AT&T is aggressively pursuing wireless connectivity for devices such as e-readers but needs to develop new pricing plans for them, the head of the carrier's new-devices business said Tuesday.
Consumer electronics devices with embedded wide-area wireless represent the next big revenue opportunity for mobile operators, but the new business will force AT&T and others to create new business models, said Glenn Lurie, president of emerging devices and resale at AT&T Mobility. He spoke at the opening of the Connections consumer electronics show in Santa Clara, California.
It will be critical to offer more choices in data plans to match how consumers use wide-area wireless on netbooks and other portable computers, Lurie said. AT&T currently offers a US$60 per month plan with a 5GB data cap, but it has also trialed a $40 plan and was happy with the results of that trial, he said. He did not specify the cap used on that plan. Consumers should also be able to sign up and pay for AT&T data service on a computer for one day or one session, he added.
How to sell data services on other types of devices is an even more open question, according to Lurie. He expects most portable consumer electronics to have wide-area wireless capability, as well as Wi-Fi, within the next few years. Those will include cameras, personal navigation devices, connected picture frames, in-car entertainment and navigation, game devices, multimedia players, and e-readers. Giving the example of a dog collar that sends out a signal so a lost dog can be tracked -- a product that he said does not yet exist -- Lurie said putting a $10 monthly charge on the dog owner's phone bill wouldn't work for that service.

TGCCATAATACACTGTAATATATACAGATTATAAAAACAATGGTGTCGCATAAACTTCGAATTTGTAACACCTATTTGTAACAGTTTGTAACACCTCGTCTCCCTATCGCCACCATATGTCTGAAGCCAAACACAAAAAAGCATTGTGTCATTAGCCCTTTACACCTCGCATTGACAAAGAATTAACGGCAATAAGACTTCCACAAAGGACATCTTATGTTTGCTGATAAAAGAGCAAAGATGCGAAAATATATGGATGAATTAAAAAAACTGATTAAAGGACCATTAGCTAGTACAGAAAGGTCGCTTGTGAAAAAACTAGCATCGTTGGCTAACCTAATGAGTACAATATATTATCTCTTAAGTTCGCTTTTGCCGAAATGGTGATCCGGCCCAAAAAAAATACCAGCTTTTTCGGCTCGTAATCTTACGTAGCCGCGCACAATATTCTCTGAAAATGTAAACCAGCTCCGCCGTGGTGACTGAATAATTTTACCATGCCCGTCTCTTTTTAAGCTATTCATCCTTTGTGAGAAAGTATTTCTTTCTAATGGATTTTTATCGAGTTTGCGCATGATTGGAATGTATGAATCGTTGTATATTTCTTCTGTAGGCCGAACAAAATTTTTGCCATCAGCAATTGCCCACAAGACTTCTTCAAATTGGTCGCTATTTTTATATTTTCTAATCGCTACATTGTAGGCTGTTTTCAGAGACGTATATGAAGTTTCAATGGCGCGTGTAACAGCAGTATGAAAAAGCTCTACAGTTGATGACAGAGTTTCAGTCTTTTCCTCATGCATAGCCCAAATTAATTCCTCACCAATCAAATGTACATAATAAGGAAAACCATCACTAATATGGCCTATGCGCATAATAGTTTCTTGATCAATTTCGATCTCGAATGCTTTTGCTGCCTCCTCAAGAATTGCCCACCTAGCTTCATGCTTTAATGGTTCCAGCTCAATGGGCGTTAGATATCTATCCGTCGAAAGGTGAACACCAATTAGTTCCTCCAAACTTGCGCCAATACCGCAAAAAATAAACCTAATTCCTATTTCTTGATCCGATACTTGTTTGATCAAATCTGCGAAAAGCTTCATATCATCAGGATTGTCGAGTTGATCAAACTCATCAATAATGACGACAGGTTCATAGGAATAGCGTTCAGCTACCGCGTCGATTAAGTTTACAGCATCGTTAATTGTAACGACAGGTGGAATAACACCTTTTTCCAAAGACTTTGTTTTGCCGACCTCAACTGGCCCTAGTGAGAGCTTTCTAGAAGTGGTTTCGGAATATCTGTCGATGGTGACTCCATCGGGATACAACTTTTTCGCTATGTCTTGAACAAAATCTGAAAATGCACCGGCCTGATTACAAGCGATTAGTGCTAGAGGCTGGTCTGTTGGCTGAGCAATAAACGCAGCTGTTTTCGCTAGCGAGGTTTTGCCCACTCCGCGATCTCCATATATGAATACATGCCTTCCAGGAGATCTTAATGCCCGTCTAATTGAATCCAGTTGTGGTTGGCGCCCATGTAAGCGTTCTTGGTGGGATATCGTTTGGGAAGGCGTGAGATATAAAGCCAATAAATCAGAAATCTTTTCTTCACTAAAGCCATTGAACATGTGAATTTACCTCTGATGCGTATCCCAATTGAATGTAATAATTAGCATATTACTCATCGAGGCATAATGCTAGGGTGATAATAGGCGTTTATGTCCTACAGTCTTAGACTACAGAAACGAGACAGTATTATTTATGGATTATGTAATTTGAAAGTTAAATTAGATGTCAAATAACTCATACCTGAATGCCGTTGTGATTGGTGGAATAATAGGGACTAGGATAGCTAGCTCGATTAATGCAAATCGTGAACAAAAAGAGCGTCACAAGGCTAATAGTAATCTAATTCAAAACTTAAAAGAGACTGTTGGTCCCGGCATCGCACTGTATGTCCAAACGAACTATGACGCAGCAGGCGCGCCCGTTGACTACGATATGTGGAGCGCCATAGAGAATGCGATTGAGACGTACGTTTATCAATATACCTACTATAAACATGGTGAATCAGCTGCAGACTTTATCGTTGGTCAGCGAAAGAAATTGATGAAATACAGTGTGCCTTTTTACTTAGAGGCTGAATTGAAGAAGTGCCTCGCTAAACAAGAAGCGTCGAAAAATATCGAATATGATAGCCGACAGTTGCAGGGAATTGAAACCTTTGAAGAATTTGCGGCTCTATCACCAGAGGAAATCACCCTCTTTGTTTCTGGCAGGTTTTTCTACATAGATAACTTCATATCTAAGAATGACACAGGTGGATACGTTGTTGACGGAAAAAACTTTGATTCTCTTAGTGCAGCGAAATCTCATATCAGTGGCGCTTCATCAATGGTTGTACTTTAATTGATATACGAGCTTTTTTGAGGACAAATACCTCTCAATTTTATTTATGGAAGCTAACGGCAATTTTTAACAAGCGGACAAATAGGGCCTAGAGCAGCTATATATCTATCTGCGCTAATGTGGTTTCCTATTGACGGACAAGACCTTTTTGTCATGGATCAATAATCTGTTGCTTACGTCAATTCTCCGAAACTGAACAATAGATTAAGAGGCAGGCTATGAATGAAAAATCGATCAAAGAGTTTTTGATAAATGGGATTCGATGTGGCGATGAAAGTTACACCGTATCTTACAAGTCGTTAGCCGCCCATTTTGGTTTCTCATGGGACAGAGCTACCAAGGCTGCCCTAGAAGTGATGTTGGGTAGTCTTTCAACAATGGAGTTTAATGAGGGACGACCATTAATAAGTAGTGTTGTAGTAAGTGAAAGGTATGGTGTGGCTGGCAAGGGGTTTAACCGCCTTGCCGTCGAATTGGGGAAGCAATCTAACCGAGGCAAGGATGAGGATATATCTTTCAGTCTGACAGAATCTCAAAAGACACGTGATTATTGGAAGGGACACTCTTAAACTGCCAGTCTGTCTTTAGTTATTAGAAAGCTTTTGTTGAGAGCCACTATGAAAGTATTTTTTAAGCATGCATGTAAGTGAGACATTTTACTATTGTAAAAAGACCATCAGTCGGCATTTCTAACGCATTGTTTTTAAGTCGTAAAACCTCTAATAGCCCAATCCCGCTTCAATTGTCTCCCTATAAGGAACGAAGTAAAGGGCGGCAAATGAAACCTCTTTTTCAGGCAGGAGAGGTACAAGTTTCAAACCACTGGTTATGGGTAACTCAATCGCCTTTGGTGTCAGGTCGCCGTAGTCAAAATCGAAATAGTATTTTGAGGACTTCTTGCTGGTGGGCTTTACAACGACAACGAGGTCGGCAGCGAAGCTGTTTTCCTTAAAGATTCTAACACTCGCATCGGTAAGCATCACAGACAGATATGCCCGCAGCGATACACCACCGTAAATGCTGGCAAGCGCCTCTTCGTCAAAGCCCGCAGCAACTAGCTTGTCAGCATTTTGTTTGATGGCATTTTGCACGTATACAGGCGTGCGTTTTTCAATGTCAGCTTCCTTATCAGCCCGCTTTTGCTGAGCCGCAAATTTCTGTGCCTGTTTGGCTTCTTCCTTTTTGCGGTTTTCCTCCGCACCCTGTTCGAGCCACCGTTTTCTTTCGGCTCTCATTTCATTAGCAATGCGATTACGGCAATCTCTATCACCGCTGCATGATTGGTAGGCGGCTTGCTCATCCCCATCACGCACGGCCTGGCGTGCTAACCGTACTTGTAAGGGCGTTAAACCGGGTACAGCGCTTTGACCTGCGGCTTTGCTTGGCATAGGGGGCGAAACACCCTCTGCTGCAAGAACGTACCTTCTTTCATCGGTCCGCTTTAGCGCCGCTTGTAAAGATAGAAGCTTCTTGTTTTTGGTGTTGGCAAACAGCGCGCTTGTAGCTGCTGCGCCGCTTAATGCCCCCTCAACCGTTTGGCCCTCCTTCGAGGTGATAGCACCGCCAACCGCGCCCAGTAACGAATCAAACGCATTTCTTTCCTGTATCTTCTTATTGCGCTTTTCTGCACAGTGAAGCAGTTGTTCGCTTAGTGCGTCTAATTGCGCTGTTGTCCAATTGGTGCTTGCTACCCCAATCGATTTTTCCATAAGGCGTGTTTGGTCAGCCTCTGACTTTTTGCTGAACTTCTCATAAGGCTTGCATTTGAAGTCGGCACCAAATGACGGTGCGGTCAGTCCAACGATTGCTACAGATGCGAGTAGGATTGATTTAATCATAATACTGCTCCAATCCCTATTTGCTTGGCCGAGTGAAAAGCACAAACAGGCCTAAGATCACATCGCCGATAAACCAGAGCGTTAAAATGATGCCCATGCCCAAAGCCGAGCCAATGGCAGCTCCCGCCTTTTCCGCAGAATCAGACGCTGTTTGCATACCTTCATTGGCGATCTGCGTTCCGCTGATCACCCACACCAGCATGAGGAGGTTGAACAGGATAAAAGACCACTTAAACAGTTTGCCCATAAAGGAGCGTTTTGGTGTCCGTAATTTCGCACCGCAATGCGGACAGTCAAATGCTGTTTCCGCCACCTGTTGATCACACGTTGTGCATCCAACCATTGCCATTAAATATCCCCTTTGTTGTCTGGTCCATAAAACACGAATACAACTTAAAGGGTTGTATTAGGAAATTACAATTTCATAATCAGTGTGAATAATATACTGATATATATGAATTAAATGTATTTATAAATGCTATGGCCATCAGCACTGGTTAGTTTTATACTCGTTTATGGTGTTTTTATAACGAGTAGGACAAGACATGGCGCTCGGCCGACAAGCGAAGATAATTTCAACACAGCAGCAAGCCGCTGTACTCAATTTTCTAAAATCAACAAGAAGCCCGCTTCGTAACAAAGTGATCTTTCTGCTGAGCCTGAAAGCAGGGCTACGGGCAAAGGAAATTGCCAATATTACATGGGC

Lurie said AT&T definitely plans to power a device that will compete with Amazon's Kindle e-reader, which uses Sprint Nextel's 3G network without the user directly paying Sprint. He envisions customers tethering AT&T handsets wirelessly to a thin device like the Kindle with a 10-inch screen. Lurie did not provide any details on talks with potential partners.
However, he said consumer electronics vendors all buy in to this vision of connectivity.
"There's not a single OEM (original equipment manufacturer) on the planet, that I've talked to, that's not all over this," Lurie said.
The iPhone has helped convince device makers they should wirelessly connect their products, Lurie said. Watching what application vendors achieved in products on the iPhone's App Store inspired manufacturers of devices that they can build useful, easy-to-use software for their own small screens, he said.
AT&T's iPhone deal with Apple, which Lurie negotiated, also jogged the mobile operator out of its staid ways. Critics objected to how much AT&T was giving away to Apple, but the success of the phone and App Store taught the carrier a lesson, Lurie said.
"We have to start with a clean sheet of paper," he said.
Faster networks, nearly 100 percent penetration of cell phones in the U.S., and the need for a new selling point for consumer electronics have all contributed to the move toward connected devices, according to Lurie. One other emerging technology, cloud computing, is also playing a role. With their low processing power and small storage capacities, portable devices will rely on cloud-based resources on networks, he said.
"You have to have that element for it to be successful," Lurie said.
Asked about AT&T's relationship with Apple, Lurie said it genuinely is a good one and that he talks regularly with Chief Operating Officer Tim Cook. Lurie also confirmed that in AT&T's first meeting with the Mac maker, which took place while AT&T Mobility was still called Cingular Wireless, Apple CEO Steve Jobs wore a black turtleneck.